Community rugby league clubs set for return to action

The clock is rapidly ticking down to the point where social Rugby League returns -12 months since the coronavirus outbreak led to the suspension of all activities.

Friday, 26th March 2021, 11:13 am
Updated Friday, 26th March 2021, 11:18 am
Monday (March 29) will mark the beginning of a phased return towards full contact Rugby League. Picture: SWPix

For many, Monday (March 29) will mark the beginning of a phased return towards full contact Rugby League.

This phased return includes four weeks of training, a fortnight of friendlies from April 24 and a resumption of competitions from May. 8.

The community game did return briefly and partially during autumn 2020 – now it is hoped that Rugby League is back for good across the entire sport.

Social and non-contact variations of the game, such as Touch RL, Try Tag RL and X-League, will also resume from this day, while Masters Rugby League is expected to return when members are finally allowed to socialise more freely off the pitch.

During the downtime, more than £10million has been invested into grassroots Rugby League via CreatedBy, the RLWC2021 capital grants programme dedicated to improving playing environments and creating more opportunities for people to get involved in the game.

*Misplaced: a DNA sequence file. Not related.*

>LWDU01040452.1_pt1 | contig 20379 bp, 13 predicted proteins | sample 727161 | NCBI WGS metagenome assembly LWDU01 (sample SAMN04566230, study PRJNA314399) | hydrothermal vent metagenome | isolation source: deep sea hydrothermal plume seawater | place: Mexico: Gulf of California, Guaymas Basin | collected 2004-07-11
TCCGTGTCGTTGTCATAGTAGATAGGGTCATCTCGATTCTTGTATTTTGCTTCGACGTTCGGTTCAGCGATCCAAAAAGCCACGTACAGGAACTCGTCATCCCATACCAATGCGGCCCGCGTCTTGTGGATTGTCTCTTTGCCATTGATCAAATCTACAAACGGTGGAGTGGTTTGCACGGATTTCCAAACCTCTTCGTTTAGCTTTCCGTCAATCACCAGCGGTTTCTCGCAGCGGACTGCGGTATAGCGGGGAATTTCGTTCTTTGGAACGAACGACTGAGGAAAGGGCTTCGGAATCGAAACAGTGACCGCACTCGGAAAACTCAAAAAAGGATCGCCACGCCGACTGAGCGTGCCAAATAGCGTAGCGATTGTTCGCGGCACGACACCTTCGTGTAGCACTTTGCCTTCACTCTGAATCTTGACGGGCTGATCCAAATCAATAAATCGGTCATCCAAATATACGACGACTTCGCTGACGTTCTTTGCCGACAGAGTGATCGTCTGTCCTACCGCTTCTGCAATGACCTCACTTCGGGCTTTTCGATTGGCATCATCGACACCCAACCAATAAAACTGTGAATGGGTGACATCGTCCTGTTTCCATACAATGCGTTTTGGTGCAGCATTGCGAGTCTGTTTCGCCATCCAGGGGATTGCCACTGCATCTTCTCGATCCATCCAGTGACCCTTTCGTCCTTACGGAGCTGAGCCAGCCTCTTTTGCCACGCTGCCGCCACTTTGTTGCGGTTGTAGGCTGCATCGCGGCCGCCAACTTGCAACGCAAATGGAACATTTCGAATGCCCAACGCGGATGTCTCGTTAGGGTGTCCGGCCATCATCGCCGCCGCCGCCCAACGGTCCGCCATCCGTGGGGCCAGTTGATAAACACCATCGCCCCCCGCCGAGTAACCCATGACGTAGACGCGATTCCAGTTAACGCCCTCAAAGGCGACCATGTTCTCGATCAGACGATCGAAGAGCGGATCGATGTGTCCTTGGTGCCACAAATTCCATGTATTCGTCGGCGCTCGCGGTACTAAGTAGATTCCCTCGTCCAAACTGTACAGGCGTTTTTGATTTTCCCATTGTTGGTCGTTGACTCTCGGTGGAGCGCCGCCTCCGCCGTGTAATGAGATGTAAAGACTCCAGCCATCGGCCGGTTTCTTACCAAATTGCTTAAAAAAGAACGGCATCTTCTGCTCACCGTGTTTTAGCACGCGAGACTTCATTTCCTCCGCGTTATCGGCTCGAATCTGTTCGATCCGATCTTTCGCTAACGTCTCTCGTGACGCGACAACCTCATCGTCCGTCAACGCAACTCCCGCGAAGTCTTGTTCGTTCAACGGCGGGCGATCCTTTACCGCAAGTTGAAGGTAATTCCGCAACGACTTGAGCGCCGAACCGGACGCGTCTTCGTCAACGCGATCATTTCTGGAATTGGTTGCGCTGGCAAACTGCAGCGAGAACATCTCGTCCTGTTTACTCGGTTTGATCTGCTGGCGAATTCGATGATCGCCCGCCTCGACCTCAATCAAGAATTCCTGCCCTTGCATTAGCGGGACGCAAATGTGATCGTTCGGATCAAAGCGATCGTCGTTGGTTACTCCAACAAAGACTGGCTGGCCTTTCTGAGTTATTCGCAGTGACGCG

The RFL director of participation and development, Marc Lovering, says:“By the end of this month Rugby League, in all its variations and at all levels, will be back.

''It has been been a long time, but finally we can all look forward to enjoying the game we love. Clubs and their volunteers have done a fantastic job over the past 12 months in extremely challenging circumstances.

“We still have to be on our guard. Covid hasn’t gone away and we need to be vigilant.

“We learned a lot from the trial games last autumn and I’m grateful to the clubs and competition organisers involved for helping us demonstrate to government that we can provide a safe environment within Rugby League.

''It’s important now that we continue to do so and that we don’t fall at the final hurdle. We are almost there, but just two positive cases at a single club could set us right back.”

Information about all variations of Rugby League, including Touch and Try Tag, is available on the RFL website at rugby-league.com.

More information about community Rugby League is available on the RFL website at rugby-league.com/community-game